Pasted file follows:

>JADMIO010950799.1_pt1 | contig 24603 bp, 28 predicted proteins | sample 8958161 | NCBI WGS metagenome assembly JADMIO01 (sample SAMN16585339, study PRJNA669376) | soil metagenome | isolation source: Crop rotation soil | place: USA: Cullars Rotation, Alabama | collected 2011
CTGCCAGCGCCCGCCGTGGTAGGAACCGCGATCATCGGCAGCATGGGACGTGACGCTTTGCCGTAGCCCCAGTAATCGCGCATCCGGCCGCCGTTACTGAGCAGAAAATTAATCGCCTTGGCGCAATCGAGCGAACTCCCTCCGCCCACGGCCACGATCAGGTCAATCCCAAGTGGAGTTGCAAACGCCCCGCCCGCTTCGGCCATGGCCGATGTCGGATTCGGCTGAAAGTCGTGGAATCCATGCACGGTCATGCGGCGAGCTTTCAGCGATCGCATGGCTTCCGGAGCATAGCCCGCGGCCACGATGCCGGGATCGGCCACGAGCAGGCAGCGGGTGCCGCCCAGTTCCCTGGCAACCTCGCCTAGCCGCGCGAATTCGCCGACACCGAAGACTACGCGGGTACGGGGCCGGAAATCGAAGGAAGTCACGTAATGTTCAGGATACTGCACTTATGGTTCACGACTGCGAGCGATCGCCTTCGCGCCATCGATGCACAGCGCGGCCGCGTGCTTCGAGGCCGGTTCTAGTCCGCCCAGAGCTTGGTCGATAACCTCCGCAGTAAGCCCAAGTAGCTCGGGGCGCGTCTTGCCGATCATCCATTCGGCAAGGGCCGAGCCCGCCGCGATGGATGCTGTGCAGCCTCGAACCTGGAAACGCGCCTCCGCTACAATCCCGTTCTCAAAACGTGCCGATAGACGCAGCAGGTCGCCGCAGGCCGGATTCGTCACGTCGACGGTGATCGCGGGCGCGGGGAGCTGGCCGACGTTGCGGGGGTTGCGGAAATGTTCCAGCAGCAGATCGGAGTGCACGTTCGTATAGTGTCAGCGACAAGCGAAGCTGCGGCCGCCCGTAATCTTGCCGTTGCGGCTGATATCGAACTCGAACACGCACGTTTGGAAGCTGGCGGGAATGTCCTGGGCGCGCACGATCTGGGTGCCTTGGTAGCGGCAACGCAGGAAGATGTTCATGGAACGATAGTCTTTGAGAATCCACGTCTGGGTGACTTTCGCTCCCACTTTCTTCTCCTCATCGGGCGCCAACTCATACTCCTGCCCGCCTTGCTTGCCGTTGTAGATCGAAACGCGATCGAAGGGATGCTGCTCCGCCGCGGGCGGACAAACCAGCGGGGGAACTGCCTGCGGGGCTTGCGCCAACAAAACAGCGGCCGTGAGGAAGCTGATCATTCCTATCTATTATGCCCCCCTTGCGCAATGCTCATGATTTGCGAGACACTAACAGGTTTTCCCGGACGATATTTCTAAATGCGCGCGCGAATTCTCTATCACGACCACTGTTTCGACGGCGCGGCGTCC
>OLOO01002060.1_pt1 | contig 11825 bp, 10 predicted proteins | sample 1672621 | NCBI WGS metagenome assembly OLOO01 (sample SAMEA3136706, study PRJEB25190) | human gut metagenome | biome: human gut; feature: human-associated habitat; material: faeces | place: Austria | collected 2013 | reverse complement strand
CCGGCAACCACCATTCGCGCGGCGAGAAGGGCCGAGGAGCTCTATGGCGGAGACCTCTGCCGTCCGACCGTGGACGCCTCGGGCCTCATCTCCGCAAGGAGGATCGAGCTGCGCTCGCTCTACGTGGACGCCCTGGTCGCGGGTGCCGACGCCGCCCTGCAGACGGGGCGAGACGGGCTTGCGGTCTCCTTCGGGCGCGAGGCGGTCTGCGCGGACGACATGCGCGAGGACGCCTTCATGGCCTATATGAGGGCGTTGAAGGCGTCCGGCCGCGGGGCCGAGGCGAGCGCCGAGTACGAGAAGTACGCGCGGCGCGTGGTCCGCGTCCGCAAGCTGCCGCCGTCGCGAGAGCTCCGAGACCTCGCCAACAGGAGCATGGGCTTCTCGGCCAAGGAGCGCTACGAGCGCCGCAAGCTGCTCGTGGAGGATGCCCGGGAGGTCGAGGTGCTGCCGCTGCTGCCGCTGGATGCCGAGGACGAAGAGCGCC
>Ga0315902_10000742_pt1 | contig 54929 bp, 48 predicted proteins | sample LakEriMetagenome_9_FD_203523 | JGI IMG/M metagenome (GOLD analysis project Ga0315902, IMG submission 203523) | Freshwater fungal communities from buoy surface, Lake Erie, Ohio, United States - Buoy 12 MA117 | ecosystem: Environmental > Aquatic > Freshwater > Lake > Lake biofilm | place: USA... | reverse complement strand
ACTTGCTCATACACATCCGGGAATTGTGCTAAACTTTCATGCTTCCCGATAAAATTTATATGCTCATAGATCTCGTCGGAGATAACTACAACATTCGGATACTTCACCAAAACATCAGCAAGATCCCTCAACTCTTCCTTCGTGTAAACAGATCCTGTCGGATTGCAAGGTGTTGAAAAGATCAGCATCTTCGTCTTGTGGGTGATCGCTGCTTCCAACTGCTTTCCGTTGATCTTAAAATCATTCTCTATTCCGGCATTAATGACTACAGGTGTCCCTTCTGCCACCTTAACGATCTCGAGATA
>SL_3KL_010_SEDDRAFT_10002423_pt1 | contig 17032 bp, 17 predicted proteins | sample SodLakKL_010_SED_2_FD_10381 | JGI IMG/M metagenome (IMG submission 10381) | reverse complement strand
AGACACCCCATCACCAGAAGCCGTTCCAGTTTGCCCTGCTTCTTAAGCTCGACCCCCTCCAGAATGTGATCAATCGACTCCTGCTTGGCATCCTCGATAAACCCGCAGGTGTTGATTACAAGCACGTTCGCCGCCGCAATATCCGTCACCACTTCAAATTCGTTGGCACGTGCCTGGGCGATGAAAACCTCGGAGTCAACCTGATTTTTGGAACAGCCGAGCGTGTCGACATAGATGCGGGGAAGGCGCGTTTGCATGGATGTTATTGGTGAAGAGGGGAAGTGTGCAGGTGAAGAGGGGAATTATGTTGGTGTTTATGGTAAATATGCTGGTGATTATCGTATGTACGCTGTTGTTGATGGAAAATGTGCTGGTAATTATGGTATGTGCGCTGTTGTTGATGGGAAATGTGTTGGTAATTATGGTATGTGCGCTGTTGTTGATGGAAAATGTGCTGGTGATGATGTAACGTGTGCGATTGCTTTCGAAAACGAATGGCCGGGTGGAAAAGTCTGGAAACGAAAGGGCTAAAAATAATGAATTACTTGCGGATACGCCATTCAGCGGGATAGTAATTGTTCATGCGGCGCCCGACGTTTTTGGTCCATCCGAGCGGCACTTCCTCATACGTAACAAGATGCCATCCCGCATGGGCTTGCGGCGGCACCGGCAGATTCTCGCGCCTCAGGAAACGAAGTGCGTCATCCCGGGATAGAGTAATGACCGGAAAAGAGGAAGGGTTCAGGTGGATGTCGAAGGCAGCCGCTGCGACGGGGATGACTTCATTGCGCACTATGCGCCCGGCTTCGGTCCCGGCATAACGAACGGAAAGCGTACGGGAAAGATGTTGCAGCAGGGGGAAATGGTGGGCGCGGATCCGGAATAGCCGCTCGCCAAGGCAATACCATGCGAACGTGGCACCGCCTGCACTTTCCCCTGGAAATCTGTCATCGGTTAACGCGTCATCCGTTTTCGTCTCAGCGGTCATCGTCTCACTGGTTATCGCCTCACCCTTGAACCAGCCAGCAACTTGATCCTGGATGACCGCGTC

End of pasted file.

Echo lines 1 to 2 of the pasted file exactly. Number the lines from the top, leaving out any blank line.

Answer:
>JADMIO010950799.1_pt1 | contig 24603 bp, 28 predicted proteins | sample 8958161 | NCBI WGS metagenome assembly JADMIO01 (sample SAMN16585339, study PRJNA669376) | soil metagenome | isolation source: Crop rotation soil | place: USA: Cullars Rotation, Alabama | collected 2011
CTGCCAGCGCCCGCCGTGGTAGGAACCGCGATCATCGGCAGCATGGGACGTGACGCTTTGCCGTAGCCCCAGTAATCGCGCATCCGGCCGCCGTTACTGAGCAGAAAATTAATCGCCTTGGCGCAATCGAGCGAACTCCCTCCGCCCACGGCCACGATCAGGTCAATCCCAAGTGGAGTTGCAAACGCCCCGCCCGCTTCGGCCATGGCCGATGTCGGATTCGGCTGAAAGTCGTGGAATCCATGCACGGTCATGCGGCGAGCTTTCAGCGATCGCATGGCTTCCGGAGCATAGCCCGCGGCCACGATGCCGGGATCGGCCACGAGCAGGCAGCGGGTGCCGCCCAGTTCCCTGGCAACCTCGCCTAGCCGCGCGAATTCGCCGACACCGAAGACTACGCGGGTACGGGGCCGGAAATCGAAGGAAGTCACGTAATGTTCAGGATACTGCACTTATGGTTCACGACTGCGAGCGATCGCCTTCGCGCCATCGATGCACAGCGCGGCCGCGTGCTTCGAGGCCGGTTCTAGTCCGCCCAGAGCTTGGTCGATAACCTCCGCAGTAAGCCCAAGTAGCTCGGGGCGCGTCTTGCCGATCATCCATTCGGCAAGGGCCGAGCCCGCCGCGATGGATGCTGTGCAGCCTCGAACCTGGAAACGCGCCTCCGCTACAATCCCGTTCTCAAAACGTGCCGATAGACGCAGCAGGTCGCCGCAGGCCGGATTCGTCACGTCGACGGTGATCGCGGGCGCGGGGAGCTGGCCGACGTTGCGGGGGTTGCGGAAATGTTCCAGCAGCAGATCGGAGTGCACGTTCGTATAGTGTCAGCGACAAGCGAAGCTGCGGCCGCCCGTAATCTTGCCGTTGCGGCTGATATCGAACTCGAACACGCACGTTTGGAAGCTGGCGGGAATGTCCTGGGCGCGCACGATCTGGGTGCCTTGGTAGCGGCAACGCAGGAAGATGTTCATGGAACGATAGTCTTTGAGAATCCACGTCTGGGTGACTTTCGCTCCCACTTTCTTCTCCTCATCGGGCGCCAACTCATACTCCTGCCCGCCTTGCTTGCCGTTGTAGATCGAAACGCGATCGAAGGGATGCTGCTCCGCCGCGGGCGGACAAACCAGCGGGGGAACTGCCTGCGGGGCTTGCGCCAACAAAACAGCGGCCGTGAGGAAGCTGATCATTCCTATCTATTATGCCCCCCTTGCGCAATGCTCATGATTTGCGAGACACTAACAGGTTTTCCCGGACGATATTTCTAAATGCGCGCGCGAATTCTCTATCACGACCACTGTTTCGACGGCGCGGCGTCC